There are more weeks than I care to admit when I wake up on Monday morning and feel like the hamster wheel is calling me to climb back on and spin a while. I go through my routine: brushing my teeth, putting on my eyeballs, making a strong cup of coffee, making sure my oldest son is getting ready for school, fixing his hair, driving him to Parkside Elementary and starting my busy routine as a church planter, husband, son, friend, dad, mentor, etc.
I think that’s the reason I like to fly in airplanes.
It’s not something I do often. The people in the airport are hurried but with purpose. There are big hugs in airports, tears that are shed, hearts that are joyful and/or sad. There is a destination. The pilot has a plan. The engines begin to spin and I’m thrust back in my seat as the weight of gravity sits on my chest. Some turbulence rocks the plane during the initial turn to gain altitude, and within minutes things settle down, the sun peeks over the horizon and the world that I had previously known, now looks so small.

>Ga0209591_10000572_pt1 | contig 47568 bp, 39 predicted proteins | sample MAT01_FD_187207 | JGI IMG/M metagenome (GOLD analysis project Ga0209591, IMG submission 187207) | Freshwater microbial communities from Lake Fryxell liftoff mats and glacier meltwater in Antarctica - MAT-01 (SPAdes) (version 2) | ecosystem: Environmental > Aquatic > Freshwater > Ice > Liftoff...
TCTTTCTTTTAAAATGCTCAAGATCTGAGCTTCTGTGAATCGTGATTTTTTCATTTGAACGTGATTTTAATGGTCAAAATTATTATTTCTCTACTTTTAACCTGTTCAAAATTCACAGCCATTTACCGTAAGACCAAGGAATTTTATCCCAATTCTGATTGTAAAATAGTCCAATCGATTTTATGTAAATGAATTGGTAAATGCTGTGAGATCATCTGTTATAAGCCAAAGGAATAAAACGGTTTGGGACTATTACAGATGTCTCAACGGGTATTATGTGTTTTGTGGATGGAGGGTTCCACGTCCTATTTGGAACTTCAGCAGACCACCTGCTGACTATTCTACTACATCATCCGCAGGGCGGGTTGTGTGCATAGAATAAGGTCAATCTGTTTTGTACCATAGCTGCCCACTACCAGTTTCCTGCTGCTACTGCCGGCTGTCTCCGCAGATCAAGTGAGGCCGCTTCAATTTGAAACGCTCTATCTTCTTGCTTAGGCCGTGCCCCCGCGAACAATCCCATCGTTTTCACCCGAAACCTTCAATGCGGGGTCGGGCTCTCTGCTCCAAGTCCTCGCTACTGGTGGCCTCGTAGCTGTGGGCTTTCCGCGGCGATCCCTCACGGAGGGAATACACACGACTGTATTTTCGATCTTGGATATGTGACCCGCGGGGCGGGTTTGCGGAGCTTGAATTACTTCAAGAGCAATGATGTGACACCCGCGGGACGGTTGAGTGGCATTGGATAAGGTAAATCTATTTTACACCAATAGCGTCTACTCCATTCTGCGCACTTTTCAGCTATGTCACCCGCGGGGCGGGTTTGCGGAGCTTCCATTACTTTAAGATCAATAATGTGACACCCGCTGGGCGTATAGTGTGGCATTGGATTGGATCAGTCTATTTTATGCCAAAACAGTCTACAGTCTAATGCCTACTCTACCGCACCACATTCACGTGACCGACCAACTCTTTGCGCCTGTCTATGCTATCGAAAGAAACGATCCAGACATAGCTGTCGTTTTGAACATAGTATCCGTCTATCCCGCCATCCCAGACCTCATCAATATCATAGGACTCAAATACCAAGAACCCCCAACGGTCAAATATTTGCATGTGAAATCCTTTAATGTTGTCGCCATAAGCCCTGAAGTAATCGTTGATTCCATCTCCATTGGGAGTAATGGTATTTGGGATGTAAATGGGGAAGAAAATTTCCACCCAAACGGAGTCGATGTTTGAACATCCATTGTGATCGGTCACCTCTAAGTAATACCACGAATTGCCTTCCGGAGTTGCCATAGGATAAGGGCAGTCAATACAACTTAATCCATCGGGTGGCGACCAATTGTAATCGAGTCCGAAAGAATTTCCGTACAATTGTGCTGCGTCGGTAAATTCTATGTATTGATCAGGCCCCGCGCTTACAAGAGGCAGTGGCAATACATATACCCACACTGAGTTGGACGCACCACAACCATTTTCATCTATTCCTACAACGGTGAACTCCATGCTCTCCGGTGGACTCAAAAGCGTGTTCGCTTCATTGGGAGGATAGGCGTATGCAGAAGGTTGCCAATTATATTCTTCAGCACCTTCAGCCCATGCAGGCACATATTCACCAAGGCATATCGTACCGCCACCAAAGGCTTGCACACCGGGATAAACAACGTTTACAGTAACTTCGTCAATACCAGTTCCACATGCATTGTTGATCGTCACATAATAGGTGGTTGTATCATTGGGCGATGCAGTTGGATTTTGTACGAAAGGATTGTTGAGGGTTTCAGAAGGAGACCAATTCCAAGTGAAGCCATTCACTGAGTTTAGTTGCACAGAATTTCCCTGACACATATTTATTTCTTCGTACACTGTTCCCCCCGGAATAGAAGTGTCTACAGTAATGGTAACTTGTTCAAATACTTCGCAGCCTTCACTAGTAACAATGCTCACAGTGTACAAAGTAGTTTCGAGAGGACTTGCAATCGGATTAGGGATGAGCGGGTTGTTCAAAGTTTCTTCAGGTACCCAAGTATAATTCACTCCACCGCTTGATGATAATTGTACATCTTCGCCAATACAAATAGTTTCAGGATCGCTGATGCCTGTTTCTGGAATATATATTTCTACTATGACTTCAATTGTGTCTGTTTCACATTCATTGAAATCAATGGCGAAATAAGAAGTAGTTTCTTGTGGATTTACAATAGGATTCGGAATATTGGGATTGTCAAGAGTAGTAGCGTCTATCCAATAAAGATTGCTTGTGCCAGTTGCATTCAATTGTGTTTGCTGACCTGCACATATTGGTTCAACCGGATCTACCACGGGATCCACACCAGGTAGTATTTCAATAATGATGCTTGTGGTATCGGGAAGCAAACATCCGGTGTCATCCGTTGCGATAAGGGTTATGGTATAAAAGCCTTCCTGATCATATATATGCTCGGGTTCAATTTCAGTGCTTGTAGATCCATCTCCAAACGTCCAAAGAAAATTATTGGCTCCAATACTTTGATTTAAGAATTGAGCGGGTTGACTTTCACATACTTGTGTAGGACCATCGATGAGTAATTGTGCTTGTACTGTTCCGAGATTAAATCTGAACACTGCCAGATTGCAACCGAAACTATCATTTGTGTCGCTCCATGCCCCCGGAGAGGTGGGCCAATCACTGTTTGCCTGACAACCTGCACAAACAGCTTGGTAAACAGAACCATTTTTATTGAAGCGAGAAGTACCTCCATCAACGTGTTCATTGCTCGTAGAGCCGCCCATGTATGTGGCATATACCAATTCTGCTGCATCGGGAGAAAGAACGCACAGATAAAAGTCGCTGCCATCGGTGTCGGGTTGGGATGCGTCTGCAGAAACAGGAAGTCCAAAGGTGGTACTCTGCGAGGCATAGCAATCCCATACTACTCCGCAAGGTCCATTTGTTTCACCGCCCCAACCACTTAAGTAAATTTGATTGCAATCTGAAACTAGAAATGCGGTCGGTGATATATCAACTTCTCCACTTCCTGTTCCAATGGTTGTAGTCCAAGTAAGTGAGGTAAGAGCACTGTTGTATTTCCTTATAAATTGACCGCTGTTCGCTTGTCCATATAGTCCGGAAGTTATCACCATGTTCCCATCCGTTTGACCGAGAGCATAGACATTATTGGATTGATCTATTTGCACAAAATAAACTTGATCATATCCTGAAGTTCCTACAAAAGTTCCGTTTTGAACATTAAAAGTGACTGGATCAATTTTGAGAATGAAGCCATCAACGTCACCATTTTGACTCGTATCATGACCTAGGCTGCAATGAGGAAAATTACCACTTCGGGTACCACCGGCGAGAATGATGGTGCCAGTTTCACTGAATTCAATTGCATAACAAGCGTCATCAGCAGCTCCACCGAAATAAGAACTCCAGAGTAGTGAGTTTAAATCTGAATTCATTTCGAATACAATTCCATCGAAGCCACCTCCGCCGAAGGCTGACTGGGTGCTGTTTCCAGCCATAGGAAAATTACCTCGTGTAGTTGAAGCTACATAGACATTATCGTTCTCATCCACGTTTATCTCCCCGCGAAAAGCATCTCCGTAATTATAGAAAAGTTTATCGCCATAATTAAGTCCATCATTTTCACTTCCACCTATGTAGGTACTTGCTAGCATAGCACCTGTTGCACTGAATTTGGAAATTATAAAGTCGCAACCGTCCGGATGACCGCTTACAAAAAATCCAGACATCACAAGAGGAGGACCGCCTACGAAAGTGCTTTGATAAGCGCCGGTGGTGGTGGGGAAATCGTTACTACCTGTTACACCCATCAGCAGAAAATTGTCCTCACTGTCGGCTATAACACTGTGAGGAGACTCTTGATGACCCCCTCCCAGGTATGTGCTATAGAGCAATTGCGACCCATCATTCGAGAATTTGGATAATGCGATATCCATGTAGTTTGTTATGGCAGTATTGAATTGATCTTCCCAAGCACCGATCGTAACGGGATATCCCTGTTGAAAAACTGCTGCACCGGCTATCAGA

The season of Lent, the 40 odd days leading up to Easter, gives Christians perspective in the same way that flying does. It lets us evaluate the things we have made routine. Routine is not bad but it must be constantly examined. Everything is on the proverbial chopping block for Christians during Lent. And with the view of the cross and resurrection emerging again, new ideas emerge on how I might be faithful to Christ in the coming year with my new routines.